Hurricane deductibles will not be applicable for Sandy-related claims in New Jersey, the state where the superstorm made landfall late Monday.
New Jersey Department of Banking and Insurance Acting Commissioner Ken Kobylowski communicated to the insurance industry Tuesday night that hurricane deductibles will not apply, said department spokesman Marshall McKnight.
Acting Commissioner Kobylowski said the hurricane deductible trigger does not apply in New Jersey because the National Weather Service downgraded Sandy to “Post-Tropical Cyclone” before it reached land in New Jersey, according to the spokesman.
The lack of hurricane deductibles means insurers may have to pay out in greater amounts, since a typical hurricane deductible of 2 percent of a home’s insured value is often higher than a standard dollar deductible.
Maryland has also said hurricane deductibles would not be allowed in the state for Sandy-related claims. The Maryland Insurance Administration issued a bulletin Tuesday, addressed to all admitted property/casualty insurers, the Maryland Joint Insurance Association, and insurance producers.
No Hurricane Warning
“This bulletin serves to advise Maryland’s admitted Property & Casualty insurance carriers that deductibles equal to a percentage of the ‘Coverage A — Dwelling Limit’ of a homeowners policy in the case of a hurricane or other storm, (percentage deductible) do not apply to the weather event that impacted Maryland beginning on Oct. 29, 2012,” according to the Administration.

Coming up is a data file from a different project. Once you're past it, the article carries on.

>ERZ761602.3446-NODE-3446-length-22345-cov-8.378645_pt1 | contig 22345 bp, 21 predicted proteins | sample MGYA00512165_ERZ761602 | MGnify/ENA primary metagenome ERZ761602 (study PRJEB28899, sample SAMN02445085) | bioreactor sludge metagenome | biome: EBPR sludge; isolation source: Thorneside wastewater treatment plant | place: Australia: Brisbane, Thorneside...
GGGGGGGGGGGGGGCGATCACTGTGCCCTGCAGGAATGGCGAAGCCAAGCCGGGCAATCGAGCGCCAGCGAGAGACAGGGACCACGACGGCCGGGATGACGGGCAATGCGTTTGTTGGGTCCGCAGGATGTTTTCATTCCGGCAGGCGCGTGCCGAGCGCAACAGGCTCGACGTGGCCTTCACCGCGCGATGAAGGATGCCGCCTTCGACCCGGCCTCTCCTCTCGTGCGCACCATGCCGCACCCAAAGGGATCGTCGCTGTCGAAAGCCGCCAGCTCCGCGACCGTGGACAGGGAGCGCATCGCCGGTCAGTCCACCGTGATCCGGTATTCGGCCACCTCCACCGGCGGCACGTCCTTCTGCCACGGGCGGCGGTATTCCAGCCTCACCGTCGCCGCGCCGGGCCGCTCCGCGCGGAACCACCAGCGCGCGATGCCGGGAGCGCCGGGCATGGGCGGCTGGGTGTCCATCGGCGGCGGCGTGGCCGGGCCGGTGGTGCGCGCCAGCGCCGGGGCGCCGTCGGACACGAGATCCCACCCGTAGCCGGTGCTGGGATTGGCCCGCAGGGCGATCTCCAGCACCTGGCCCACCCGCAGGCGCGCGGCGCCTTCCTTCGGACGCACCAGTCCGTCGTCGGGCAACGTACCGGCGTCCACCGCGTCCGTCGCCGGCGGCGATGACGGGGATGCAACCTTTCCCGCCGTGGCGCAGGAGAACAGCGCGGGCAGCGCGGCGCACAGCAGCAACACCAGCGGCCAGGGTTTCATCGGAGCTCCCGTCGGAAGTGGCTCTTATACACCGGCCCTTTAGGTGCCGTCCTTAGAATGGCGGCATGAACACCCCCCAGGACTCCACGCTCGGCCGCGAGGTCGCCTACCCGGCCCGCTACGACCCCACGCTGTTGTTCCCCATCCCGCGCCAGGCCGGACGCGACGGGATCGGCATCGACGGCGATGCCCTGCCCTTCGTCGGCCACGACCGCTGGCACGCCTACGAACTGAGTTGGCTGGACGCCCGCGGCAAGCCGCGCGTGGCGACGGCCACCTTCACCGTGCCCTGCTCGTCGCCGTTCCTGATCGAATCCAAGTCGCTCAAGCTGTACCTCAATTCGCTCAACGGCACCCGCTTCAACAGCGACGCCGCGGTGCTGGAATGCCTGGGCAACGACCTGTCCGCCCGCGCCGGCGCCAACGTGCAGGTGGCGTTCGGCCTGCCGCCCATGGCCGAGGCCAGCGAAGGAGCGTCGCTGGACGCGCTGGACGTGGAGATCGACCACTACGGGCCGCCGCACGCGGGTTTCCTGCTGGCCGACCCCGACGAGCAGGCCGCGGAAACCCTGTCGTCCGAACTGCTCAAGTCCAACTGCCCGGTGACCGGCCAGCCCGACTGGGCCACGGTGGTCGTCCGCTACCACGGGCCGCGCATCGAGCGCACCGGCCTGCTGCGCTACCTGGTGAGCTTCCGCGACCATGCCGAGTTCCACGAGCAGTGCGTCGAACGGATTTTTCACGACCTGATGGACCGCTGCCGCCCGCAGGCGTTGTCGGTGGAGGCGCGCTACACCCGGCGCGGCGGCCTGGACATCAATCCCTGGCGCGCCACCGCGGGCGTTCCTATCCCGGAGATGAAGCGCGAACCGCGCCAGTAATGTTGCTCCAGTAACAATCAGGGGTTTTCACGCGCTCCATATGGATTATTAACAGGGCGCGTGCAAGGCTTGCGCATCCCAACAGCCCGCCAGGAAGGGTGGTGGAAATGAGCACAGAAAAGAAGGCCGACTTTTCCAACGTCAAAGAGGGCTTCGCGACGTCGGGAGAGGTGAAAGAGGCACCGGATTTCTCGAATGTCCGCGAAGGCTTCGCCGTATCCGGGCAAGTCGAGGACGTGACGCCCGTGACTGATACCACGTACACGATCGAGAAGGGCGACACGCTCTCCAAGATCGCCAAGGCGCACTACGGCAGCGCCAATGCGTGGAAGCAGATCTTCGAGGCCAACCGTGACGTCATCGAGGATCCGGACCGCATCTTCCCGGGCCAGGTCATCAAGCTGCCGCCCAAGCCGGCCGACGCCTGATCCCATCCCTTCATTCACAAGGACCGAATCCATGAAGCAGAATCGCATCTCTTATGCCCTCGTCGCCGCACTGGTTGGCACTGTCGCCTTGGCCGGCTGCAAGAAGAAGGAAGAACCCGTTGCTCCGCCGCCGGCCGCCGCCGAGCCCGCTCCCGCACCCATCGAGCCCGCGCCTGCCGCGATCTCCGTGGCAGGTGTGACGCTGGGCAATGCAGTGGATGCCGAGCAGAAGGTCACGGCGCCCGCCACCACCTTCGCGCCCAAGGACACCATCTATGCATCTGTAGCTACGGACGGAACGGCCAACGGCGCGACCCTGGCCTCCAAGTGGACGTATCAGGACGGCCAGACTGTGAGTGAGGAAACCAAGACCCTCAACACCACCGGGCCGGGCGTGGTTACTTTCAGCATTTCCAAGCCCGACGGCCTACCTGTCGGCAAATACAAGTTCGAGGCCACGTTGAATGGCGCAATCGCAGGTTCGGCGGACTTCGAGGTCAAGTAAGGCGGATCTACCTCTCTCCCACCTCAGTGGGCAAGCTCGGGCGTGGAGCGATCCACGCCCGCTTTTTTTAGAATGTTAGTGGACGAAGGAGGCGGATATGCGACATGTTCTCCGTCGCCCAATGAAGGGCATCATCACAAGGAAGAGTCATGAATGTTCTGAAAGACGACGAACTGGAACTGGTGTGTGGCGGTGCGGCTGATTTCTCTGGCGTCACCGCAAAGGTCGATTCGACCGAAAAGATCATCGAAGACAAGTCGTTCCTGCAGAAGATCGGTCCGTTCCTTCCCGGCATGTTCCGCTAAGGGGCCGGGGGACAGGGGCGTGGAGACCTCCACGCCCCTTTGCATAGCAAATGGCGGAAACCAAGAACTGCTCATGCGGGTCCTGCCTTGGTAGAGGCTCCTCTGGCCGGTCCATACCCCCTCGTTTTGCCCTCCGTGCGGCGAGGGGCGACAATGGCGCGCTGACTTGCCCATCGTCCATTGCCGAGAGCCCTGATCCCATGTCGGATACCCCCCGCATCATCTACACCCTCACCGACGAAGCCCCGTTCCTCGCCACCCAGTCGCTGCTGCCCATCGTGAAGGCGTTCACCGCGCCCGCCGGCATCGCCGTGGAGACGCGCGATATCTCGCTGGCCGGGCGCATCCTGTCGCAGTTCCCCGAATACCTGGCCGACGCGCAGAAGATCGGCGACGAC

The bulletin noted that per section 19-209(b) “if an insurer has adopted an underwriting standard that requires a deductible equal to a percentage of the ‘Coverage A — Dwelling Limit’ of the policy in the case of a hurricane or other storm, the deductible may only be applicable beginning at the time the National Hurricane Center of the National Weather Service issues a hurricane warning for any part of the State where the insured’s home is located and ending 24 hours following the termination of the last hurricane warning issued for any part of the State in which the insured’s home is located.”
The National Hurricane Center of the National Weather Service did not issue a hurricane warning for the State of Maryland, the bulletin said. Hence, hurricane deductibles would not be applicable.
Connecticut has also issued a notice Tuesday, alerting the industry that companies may not impose a hurricane deductible on Connecticut claims related to Sandy because — based on information received from the National Hurricane Center and the National Weather Service — a ‘Hurricane Warning’ was not issued for the State of Connecticut nor did Connecticut sustain hurricane force winds as a result of Storm Sandy.
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